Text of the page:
Behavioural parenting strategies ‘overused’

Majority of parenting programmes focus disproportionately on problems according to a leading child psychologist

Sarah O’Doherty, child clinical psychologist says parents need to communicate regularly with their children. Photograph: Getty Images

Sarah O’Doherty, child clinical psychologist says parents need to communicate regularly with their children. Photograph: Getty Images


Parenting strategies such as the so-called “naughty step”, star charts, reward systems or sending teenagers to their rooms to curb bad behaviour are overused or used incorrectly, a leading child psychologist has said.

Such strategies can in fact make matters worse, according to Sarah O’Doherty, child clinical psychologist. There is too much focus on the 10 per cent that is behavioural issues, rather than the other 90 per cent where you should be focusing on building a strong relationship with your child, she says.

“You have to communicate regularly with your children, know what is going on, to understand what can lead up to behavioural issues.” She says building a strong relationship “base” with your child means that when something does go wrong you have that relationship “in the bank”.

“Most parenting programmes focus disproportionately on the problems – such as the toddler’s temper tantrum in the supermarket, or the teenager staying out late,” she says “instead of looking at the huge bit under the iceberg – what needs to be done on a daily basis to manage behaviour.”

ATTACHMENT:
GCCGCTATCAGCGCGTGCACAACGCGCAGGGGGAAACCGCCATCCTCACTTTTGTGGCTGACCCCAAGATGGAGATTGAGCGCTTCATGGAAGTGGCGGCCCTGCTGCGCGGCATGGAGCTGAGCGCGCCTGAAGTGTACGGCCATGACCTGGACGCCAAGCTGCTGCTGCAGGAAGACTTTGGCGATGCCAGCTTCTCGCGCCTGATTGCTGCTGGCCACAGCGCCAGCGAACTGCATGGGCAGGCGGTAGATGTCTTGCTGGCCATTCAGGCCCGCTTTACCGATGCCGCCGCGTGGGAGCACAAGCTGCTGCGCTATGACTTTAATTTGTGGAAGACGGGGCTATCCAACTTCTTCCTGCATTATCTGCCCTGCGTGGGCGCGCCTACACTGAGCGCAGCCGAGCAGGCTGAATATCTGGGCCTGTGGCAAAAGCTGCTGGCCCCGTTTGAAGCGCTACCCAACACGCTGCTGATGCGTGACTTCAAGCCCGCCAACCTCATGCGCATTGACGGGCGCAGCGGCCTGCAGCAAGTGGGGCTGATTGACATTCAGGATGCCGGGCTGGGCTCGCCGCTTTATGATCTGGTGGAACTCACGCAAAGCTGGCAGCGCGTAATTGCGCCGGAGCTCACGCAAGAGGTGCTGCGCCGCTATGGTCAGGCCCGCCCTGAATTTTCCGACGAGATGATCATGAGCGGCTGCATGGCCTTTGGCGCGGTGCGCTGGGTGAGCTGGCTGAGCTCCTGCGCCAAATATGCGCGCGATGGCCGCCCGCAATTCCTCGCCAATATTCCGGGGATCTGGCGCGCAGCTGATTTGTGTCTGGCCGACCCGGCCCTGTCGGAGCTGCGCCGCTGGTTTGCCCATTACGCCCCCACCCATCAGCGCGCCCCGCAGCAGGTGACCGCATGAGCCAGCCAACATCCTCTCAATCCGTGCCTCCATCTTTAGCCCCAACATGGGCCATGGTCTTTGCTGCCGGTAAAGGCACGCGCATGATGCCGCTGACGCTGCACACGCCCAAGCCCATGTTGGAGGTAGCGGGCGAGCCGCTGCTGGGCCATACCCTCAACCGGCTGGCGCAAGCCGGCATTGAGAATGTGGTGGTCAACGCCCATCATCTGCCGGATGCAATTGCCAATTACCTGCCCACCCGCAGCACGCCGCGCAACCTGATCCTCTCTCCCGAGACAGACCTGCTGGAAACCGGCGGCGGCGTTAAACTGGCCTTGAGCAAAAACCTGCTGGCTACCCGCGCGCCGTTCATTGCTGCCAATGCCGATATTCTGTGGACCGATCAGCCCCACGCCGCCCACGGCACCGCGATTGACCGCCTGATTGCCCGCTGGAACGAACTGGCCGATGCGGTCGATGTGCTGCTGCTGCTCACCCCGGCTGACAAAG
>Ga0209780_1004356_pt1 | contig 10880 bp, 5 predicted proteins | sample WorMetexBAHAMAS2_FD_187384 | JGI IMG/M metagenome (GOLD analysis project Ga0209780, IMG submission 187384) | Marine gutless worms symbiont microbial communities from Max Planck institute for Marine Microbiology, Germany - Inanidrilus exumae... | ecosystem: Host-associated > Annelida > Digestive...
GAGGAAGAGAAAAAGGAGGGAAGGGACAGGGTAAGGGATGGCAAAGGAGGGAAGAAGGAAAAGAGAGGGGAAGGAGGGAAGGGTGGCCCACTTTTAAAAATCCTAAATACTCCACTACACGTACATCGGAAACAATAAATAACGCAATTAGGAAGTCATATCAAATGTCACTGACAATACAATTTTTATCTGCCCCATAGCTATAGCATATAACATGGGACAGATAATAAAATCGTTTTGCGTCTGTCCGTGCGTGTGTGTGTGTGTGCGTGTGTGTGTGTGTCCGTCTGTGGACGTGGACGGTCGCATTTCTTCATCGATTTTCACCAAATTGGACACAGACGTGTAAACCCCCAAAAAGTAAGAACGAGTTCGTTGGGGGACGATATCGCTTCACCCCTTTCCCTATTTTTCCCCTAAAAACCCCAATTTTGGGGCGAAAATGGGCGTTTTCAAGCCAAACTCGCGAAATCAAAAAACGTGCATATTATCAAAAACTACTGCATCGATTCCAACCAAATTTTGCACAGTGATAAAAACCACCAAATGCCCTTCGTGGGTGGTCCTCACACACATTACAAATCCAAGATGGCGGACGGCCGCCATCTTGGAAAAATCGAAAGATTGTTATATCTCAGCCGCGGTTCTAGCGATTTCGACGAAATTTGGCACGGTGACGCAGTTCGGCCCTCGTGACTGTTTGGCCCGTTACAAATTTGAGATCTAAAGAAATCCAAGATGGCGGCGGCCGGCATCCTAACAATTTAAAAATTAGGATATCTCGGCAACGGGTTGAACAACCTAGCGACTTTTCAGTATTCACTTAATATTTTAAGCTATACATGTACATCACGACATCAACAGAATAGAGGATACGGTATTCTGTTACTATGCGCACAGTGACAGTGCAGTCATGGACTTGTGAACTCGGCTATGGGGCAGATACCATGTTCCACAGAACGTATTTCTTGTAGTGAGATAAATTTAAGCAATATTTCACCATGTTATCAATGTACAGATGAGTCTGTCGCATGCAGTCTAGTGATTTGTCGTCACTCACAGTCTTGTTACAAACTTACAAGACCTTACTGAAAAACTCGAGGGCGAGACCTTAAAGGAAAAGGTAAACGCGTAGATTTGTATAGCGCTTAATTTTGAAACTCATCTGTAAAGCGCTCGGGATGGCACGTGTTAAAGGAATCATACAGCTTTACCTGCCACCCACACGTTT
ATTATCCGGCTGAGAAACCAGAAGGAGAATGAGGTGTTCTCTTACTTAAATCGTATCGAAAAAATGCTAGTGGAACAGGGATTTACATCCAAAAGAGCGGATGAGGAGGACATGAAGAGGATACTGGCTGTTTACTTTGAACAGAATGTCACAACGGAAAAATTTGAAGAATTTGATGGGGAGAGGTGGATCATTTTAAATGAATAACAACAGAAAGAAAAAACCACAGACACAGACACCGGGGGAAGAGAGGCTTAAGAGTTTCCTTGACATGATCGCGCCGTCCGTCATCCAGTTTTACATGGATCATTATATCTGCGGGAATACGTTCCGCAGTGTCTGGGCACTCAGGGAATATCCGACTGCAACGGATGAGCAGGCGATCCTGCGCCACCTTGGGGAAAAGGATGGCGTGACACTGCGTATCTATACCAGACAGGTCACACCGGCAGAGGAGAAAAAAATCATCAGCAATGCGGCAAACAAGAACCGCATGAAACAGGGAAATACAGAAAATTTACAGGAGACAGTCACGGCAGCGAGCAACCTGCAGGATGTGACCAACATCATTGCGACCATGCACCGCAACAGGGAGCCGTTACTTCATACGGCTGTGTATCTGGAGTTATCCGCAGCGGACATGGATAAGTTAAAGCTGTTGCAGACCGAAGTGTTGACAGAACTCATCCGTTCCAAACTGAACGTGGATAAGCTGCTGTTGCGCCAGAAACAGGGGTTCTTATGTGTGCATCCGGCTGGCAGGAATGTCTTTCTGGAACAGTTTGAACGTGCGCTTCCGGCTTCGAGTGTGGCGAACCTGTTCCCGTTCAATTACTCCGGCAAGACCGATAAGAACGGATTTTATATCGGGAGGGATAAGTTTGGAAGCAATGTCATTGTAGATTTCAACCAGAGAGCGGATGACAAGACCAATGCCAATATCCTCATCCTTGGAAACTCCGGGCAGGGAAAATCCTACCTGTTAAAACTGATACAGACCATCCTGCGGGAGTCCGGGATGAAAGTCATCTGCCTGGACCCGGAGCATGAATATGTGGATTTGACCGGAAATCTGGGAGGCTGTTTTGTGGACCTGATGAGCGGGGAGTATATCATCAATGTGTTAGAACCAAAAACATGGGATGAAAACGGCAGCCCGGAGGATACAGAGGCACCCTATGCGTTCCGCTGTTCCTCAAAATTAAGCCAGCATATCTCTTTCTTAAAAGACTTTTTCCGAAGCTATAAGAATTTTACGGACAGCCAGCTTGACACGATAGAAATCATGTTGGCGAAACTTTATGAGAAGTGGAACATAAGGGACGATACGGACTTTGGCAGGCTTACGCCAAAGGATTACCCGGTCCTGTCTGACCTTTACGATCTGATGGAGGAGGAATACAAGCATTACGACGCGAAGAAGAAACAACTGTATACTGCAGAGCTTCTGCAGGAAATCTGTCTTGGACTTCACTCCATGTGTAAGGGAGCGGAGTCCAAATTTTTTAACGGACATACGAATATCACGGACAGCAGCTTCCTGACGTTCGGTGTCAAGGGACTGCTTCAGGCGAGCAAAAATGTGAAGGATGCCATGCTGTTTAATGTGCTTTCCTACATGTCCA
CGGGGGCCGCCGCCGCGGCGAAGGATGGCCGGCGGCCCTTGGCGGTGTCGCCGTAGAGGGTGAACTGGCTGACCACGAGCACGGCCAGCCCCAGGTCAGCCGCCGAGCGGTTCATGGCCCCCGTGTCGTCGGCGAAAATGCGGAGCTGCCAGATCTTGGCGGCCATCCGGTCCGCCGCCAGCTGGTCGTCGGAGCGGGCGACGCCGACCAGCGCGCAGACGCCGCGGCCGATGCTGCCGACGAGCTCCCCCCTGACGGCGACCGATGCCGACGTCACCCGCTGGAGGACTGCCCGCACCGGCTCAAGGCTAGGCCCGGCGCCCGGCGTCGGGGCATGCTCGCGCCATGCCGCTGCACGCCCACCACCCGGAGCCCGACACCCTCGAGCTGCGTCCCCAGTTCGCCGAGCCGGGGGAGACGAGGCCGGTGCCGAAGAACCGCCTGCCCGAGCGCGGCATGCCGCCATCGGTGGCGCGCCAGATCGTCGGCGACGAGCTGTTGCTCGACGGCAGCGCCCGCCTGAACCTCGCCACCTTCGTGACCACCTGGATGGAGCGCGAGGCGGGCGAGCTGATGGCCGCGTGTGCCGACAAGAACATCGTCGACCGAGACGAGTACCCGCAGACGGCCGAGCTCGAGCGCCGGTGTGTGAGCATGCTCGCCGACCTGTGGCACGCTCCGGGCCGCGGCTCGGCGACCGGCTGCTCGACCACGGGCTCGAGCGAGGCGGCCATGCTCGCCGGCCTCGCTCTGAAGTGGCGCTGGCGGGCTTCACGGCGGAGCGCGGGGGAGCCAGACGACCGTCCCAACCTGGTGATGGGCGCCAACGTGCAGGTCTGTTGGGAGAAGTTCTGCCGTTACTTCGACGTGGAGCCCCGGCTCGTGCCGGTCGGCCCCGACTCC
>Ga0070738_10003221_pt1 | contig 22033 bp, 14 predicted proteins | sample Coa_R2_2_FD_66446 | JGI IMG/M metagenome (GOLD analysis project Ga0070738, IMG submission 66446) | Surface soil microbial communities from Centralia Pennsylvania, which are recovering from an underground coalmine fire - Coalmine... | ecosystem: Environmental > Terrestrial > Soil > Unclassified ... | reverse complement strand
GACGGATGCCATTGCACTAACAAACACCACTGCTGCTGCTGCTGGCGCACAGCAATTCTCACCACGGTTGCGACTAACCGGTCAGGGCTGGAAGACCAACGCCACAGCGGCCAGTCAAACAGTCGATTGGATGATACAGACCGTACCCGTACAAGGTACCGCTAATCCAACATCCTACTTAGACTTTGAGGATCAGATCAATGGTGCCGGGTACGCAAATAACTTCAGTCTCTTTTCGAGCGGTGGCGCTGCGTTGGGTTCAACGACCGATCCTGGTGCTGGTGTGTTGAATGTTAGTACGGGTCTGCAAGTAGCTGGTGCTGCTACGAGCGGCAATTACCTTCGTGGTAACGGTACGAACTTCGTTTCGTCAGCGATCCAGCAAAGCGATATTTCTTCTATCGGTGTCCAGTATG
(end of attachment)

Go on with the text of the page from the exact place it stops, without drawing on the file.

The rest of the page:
O’Doherty, who is also a regular contributor to The Irish Times, says you have to match your parenting strategy to the particular situation. “Quite often parents reach for a book on parenting when something goes wrong, but they do not match the right strategy with the problem.”

Parents should also examine their own behaviour and how it affects the child. “Most programmes on parenting seem to be about the child’s behaviour, but how you manage your own behaviour as a parent is also very important,” she says.

O’Doherty sounds a note of caution about parents or children who say: “my mother/father or son/daughter is my best friend.”

“You can’t be your child’s best friend,” she says, “because you can’t discipline them then.”

She says many parents are afraid of bad behaviour, but it’s part of a child’s natural evolution, and any book on child development will explain that to you.

O’Doherty, who will be giving a talk on a range of issues involving parenting in Portlaoise next Wednesday, October 22nd, as part of the Irish Times/Pfizer healthy town project, believes the increasing amount of time children spend on screens, including phones and laptops is a problem.

“Screen time in itself is not bad, but it is taking away from other important things such as socialising, contact with parents and other members of the family and doing other things such as taking exercise.”

She will advise parents on strategies to cope with this problem at the talk and also explain the importance of physical exercise for a child’s mental, physical and social development.

The talk which takes place in the Killeshin Hotel, Portlaoise starts at 7 pm and is free. However, if interested it is advisable to register in advance. To register phone Rachel Ahearne at WHPR on 01-6690030 or email

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